An impressive 1950s cruise ship has been docked for more than 40 years in a North Wales estuary.
The Duke of Lancaster began life as a passenger ferry and cruise liner in 1956, with its passengers treated to silver service as they travelled the seas from Ireland, Scotland and Europe.
During the 1950s and 1960s, its first-class quarters were branded “the best around”, according to a website dedicated to the ship, reports Wales Online.
However, when the huge ship took its final trip in 1978 it was sold to a Liverpool-based company who wanted to re-use it as a dry docked attraction.
In the years since then it has stood empty, frozen in time. It is still the same inside, the bar, the restaurant, the cafeterias – everything exactly as it was. But now, decades later, it is preparing for a new lease of life with grand plans to restore it to its former glory.
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In 1979 the Duke of Lancaster was beached at Llanerch-y-Mor in Flintshire and turned into a floating leisure and retail complex called The Fun Ship.
Flyers were printed and there were grand plans for a hotel conversion and various attractions.
But the dream was short lived and never came into full fruition.
The owners of the ship walked away following alleged long-standing legal disputes with the local council and by the mid-1980s, the ship had closed.
One of the plans for The Fun Ship was an amusements arcade covering an entire deck.
So when it closed over 50 arcade machines “from the golden era” were sealed shut inside the ship.
The ship’s owner, John Rowley, spent around 30 years trying to start a project that could restore the ship to serve the community and attract tourists.
Sadly, it never happened, and in 2012, Mr Rowley allowed several street artists to leave their stamp on the ship.
However, more recently things have been looking up for the iconic landmark. John’s son, Antony Rowley, said after decades of trying, they had finally gotten an events project off the ground.
In early September 2021, a variety fun day was held at the quay just outside the ship – but there are a lot more events to come. The aim is to raise money that will go towards renovating the ship for it to eventually reopen to the public.
Antony, who grew up on the ship, said: “A few weeks ago we had Covent Garden street performers, live wrestling, bouncy castles and stalls. We also have a beach bar there that we built which is permanently there. One of the original lifeboats is being used as a beer bar so people can sit in there and have a beer next to the bar.
“On December 12, we’re holding a Christmas market on the Quay. There will be all local businesses and street food stalls and we should have one of the local schools doing a carol service. We’re slowly starting to do more and more.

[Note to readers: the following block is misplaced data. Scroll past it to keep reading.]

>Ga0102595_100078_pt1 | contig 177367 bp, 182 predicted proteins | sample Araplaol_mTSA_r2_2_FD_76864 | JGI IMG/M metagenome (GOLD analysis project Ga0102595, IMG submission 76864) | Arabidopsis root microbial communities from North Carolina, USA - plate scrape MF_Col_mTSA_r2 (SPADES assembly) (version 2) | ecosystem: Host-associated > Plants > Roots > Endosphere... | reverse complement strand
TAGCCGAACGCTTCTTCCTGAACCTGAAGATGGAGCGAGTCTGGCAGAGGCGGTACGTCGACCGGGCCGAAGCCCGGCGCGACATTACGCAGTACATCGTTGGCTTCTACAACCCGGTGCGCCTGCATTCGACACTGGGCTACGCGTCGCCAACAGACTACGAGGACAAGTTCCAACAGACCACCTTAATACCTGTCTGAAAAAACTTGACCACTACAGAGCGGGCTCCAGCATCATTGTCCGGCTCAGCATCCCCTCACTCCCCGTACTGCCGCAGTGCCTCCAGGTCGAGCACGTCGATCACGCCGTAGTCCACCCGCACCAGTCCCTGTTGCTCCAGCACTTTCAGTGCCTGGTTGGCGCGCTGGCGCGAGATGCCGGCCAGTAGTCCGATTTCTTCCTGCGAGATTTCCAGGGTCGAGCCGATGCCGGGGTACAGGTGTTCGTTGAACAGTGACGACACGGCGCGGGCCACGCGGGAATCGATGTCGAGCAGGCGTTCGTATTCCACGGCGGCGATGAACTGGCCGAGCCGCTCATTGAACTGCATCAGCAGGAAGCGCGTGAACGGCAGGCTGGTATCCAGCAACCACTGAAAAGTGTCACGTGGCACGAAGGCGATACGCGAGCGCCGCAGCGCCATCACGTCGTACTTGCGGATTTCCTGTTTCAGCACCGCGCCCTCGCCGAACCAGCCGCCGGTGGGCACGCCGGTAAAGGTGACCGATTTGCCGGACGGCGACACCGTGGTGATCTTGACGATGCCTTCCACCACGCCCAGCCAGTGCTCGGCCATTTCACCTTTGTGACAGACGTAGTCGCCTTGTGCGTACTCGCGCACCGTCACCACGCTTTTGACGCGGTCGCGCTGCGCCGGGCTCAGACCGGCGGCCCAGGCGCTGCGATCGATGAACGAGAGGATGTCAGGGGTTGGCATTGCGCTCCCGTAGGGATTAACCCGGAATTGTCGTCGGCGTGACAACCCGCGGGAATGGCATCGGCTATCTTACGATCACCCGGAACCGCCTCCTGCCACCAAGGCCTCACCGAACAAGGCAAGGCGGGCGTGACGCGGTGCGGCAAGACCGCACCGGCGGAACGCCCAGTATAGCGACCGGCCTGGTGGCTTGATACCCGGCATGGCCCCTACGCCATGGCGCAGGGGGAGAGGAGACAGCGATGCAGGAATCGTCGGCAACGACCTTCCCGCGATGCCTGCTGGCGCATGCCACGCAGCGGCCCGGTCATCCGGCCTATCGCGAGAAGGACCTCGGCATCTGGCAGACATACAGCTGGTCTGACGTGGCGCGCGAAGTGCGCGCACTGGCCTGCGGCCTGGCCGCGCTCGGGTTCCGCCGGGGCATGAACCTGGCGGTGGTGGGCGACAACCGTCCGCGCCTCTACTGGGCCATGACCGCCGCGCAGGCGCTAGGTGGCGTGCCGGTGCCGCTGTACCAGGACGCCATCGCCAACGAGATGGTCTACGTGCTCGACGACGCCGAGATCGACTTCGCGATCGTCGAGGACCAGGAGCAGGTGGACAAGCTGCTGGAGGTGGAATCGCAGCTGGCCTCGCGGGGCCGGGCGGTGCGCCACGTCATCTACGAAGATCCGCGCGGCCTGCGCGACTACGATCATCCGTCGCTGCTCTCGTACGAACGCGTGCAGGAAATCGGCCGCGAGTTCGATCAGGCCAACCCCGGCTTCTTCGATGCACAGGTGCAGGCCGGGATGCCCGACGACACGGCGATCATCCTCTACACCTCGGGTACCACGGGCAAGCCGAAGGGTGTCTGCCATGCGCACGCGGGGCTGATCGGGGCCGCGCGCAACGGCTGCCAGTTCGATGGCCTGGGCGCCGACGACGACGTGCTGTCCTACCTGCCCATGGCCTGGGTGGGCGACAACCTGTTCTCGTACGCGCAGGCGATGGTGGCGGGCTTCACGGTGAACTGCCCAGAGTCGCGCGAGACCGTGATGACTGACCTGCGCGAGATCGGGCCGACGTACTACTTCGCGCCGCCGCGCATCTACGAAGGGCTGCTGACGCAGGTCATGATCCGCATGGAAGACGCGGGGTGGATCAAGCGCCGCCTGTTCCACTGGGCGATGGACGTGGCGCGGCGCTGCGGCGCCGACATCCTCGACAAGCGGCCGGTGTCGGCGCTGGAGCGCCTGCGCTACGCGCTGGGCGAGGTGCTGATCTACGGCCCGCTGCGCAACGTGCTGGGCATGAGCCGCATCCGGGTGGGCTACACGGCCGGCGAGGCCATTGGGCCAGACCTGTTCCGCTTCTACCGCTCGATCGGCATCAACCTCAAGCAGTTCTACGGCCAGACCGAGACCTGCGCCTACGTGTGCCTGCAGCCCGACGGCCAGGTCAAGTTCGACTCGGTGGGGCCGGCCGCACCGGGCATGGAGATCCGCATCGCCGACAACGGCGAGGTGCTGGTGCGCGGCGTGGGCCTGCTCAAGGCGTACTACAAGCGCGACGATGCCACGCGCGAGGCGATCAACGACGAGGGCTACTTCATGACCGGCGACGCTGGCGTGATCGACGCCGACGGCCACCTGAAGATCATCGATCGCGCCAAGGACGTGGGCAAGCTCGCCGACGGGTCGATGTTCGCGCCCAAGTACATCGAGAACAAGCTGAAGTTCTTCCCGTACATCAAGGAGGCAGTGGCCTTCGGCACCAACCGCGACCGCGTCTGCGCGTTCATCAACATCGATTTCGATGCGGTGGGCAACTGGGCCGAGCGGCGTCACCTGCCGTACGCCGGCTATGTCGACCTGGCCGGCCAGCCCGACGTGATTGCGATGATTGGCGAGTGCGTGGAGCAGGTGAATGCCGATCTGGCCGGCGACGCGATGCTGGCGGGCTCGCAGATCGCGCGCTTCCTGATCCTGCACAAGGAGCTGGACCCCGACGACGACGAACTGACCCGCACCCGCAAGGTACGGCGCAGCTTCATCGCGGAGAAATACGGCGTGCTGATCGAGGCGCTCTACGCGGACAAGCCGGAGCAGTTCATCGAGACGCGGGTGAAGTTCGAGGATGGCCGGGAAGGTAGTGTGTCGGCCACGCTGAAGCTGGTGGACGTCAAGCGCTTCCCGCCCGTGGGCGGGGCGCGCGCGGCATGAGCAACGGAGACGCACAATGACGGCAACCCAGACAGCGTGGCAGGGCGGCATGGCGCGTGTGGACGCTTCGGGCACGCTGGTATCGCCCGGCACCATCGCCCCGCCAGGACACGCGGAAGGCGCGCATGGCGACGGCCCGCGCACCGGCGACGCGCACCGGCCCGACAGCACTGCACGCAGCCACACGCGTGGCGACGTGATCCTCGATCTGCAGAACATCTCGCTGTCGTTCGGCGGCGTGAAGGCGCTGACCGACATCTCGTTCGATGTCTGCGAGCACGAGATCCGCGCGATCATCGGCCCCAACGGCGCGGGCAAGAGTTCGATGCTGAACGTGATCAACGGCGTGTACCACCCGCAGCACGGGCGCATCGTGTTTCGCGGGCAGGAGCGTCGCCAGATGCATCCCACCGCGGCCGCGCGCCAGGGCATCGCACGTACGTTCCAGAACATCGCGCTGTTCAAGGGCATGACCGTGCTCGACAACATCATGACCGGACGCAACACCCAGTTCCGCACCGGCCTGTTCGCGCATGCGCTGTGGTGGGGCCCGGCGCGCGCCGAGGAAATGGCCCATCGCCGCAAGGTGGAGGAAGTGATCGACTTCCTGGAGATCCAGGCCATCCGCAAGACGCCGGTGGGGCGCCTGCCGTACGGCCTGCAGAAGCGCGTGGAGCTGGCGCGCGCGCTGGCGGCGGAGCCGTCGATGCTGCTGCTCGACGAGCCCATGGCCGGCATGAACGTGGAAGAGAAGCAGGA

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Antony said their first aim is to re-open the top decks into a working bar so the public can enjoy a drink while taking in the beautiful scenery. It is hoped it will be complete within the next 12 months.
“All the money we earn from the events goes into restoration of the ship,” Antony said. “The area has been closed for 30 years because we had disputes over the access of the ship which has now all been rectified. That’s why we’ve held the first event and now we’re going to start doing more events and everything we do will go into restoration.
“The main goal next would be to open up the top decks with a bar and then we will slowly work our way down.”
He said the rest of the ship would take a lot longer to restore, however, with regular events hopefully being planned throughout next year, the future looks bright.
“We have lots of other people who want to do other events here as well,” he said. “There are people who want to have weddings here.
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They can use the bar, the pier, they can put a marquee up or have the wedding here.
“Any event is possible as of next year. We’ve just done these two this year to prove events are viable on this site.”
Antony said that although they are restoring the ship’s interior to make it fit for purpose, they will be sure to keep its original features for an authentic experience.
He said: “It’s been docked here since 1979 and it’s still the same inside, the bar, the restaurant, the cafeterias – everything is still exactly as it was. We’re keeping the original features when we restore it.”
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For Antony, it’s not just nostalgia that drives him to restore the ship into something that can be enjoyed once again. He said it gave him joy to give something back to the community, to create something that locals and tourists alike can enjoy and benefit from.
“The area needs it,” he said. “There’s nothing in the area, it needs a tourist attraction. We’re trying to do everything we can for the local community by bringing more tourists back into the area so everyone can do well out of it.
“We already get tourists who come down to walk on the coastal path just to have a look at the ship, but with the site being open, it will attract thousands.
“There’s a Duke of Lancaster appreciation society that has around three-and-a-half thousand members, among others, and they’re all wanting something to happen here.
All the local businesses and local people want something to happen on this site. It’s been a long time coming. It’s been sat here for so many years empty and we’ve not been able to do anything and now we can finally start doing something.”